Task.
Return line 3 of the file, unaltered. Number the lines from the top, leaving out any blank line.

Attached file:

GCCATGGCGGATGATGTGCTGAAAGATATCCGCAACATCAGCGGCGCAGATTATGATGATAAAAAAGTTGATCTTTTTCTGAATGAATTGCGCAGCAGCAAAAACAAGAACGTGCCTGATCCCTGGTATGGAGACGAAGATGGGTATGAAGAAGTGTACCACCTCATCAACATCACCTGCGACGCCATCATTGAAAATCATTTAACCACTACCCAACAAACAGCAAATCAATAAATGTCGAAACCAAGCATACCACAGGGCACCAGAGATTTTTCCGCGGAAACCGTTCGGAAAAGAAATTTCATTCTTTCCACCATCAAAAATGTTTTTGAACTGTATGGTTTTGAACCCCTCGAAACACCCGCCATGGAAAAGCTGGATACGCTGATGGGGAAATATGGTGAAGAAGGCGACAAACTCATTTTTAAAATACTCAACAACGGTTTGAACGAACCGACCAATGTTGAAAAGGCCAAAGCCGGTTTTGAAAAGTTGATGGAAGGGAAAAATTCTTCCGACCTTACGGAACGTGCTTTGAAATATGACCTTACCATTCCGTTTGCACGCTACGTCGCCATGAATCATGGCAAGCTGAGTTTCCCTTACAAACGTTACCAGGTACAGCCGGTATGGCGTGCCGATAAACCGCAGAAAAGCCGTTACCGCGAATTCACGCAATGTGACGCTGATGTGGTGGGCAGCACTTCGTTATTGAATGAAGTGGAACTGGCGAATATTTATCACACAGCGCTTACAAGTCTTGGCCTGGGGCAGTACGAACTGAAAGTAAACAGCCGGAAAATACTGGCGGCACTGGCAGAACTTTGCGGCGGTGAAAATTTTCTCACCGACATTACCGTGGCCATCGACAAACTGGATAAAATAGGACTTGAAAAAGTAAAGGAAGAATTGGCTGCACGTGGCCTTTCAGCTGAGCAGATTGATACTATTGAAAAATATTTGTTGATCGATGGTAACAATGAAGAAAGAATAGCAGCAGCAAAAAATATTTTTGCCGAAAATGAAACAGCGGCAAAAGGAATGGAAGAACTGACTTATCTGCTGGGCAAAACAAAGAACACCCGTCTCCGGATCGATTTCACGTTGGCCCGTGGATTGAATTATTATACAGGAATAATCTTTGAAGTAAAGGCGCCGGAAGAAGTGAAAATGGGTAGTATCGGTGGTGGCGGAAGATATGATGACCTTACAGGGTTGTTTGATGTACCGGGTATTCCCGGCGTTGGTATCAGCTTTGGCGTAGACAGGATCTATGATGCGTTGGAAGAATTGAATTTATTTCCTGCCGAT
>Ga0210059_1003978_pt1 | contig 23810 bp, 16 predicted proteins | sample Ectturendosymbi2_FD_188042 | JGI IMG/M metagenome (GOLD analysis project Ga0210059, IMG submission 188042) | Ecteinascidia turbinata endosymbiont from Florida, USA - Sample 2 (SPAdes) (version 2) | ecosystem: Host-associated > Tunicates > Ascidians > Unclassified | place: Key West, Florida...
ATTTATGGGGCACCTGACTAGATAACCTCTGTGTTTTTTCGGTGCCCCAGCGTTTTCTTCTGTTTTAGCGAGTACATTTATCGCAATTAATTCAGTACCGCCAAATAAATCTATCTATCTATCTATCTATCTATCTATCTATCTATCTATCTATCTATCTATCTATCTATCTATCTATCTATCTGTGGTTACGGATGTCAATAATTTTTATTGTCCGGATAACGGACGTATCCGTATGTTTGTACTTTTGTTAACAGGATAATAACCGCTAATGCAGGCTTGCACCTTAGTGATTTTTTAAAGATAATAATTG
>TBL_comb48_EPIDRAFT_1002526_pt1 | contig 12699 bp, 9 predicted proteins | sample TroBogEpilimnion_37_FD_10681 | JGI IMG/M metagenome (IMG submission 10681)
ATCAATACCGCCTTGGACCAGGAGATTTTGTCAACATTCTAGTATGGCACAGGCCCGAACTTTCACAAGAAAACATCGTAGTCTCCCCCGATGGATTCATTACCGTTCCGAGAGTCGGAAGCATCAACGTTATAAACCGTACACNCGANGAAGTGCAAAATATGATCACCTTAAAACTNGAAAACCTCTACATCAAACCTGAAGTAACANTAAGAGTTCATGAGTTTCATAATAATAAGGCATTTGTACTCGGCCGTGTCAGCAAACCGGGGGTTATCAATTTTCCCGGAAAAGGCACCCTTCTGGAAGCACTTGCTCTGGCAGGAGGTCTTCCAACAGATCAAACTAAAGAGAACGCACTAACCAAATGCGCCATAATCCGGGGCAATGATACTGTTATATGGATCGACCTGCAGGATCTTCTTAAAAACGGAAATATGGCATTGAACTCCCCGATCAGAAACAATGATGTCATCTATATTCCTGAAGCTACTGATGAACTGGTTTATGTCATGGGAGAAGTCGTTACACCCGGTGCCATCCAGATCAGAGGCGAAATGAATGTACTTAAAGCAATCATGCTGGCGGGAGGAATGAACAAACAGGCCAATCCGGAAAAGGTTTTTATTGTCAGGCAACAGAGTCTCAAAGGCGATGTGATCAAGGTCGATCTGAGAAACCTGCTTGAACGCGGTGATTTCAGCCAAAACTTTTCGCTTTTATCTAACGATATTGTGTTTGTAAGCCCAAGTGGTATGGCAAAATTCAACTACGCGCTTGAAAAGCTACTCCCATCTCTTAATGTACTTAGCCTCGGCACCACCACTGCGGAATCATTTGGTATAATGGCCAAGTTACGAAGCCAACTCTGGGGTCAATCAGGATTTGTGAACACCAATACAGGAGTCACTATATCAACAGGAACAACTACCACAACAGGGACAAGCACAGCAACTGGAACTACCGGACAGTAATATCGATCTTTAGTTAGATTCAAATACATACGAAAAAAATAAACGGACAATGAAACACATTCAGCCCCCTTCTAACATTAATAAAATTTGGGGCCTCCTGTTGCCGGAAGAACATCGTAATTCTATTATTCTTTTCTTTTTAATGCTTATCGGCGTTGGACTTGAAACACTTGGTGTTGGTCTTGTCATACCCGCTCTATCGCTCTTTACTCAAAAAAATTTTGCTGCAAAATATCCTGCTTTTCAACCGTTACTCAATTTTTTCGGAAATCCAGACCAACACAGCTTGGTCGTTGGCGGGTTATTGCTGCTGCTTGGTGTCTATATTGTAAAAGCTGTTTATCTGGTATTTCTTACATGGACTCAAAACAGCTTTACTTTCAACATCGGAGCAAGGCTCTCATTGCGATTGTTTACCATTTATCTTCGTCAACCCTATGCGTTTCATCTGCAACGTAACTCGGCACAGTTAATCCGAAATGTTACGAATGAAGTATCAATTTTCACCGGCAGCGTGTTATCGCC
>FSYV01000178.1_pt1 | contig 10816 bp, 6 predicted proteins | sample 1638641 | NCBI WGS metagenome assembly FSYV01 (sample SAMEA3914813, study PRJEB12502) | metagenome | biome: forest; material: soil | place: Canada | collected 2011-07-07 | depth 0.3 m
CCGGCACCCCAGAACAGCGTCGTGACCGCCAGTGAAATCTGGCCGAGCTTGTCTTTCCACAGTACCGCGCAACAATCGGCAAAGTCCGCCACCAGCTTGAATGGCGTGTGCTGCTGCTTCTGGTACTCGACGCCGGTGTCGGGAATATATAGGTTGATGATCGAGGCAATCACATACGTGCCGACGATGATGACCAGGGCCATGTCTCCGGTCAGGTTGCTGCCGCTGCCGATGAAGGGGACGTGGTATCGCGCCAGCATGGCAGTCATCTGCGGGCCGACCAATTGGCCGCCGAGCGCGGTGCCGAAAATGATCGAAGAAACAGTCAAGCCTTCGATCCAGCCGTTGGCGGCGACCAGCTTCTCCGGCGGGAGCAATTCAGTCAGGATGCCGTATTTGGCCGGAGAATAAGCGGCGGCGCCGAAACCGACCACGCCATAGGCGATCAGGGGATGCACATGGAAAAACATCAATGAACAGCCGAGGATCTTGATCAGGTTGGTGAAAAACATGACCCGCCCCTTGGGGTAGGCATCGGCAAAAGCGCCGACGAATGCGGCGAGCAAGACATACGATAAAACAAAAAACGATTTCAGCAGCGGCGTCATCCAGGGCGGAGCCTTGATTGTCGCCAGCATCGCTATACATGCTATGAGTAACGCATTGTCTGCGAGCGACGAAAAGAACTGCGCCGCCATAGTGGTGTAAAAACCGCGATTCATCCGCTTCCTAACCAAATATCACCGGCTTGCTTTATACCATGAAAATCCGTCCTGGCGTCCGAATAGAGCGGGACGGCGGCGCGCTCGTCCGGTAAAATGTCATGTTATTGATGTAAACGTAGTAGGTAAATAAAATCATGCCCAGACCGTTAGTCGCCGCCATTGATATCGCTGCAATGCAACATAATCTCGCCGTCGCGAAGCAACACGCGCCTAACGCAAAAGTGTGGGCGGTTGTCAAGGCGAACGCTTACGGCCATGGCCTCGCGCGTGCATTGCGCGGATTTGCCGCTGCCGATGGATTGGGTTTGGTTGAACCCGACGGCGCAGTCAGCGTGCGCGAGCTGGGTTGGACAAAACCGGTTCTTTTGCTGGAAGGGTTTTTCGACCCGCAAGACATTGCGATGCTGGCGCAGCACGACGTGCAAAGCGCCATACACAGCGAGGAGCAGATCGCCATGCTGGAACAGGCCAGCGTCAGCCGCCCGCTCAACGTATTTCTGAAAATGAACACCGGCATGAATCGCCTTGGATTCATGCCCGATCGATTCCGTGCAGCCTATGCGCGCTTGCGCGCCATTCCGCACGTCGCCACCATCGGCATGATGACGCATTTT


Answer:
ATTTATGGGGCACCTGACTAGATAACCTCTGTGTTTTTTCGGTGCCCCAGCGTTTTCTTCTGTTTTAGCGAGTACATTTATCGCAATTAATTCAGTACCGCCAAATAAATCTATCTATCTATCTATCTATCTATCTATCTATCTATCTATCTATCTATCTATCTATCTATCTATCTATCTATCTGTGGTTACGGATGTCAATAATTTTTATTGTCCGGATAACGGACGTATCCGTATGTTTGTACTTTTGTTAACAGGATAATAACCGCTAATGCAGGCTTGCACCTTAGTGATTTTTTAAAGATAATAATTG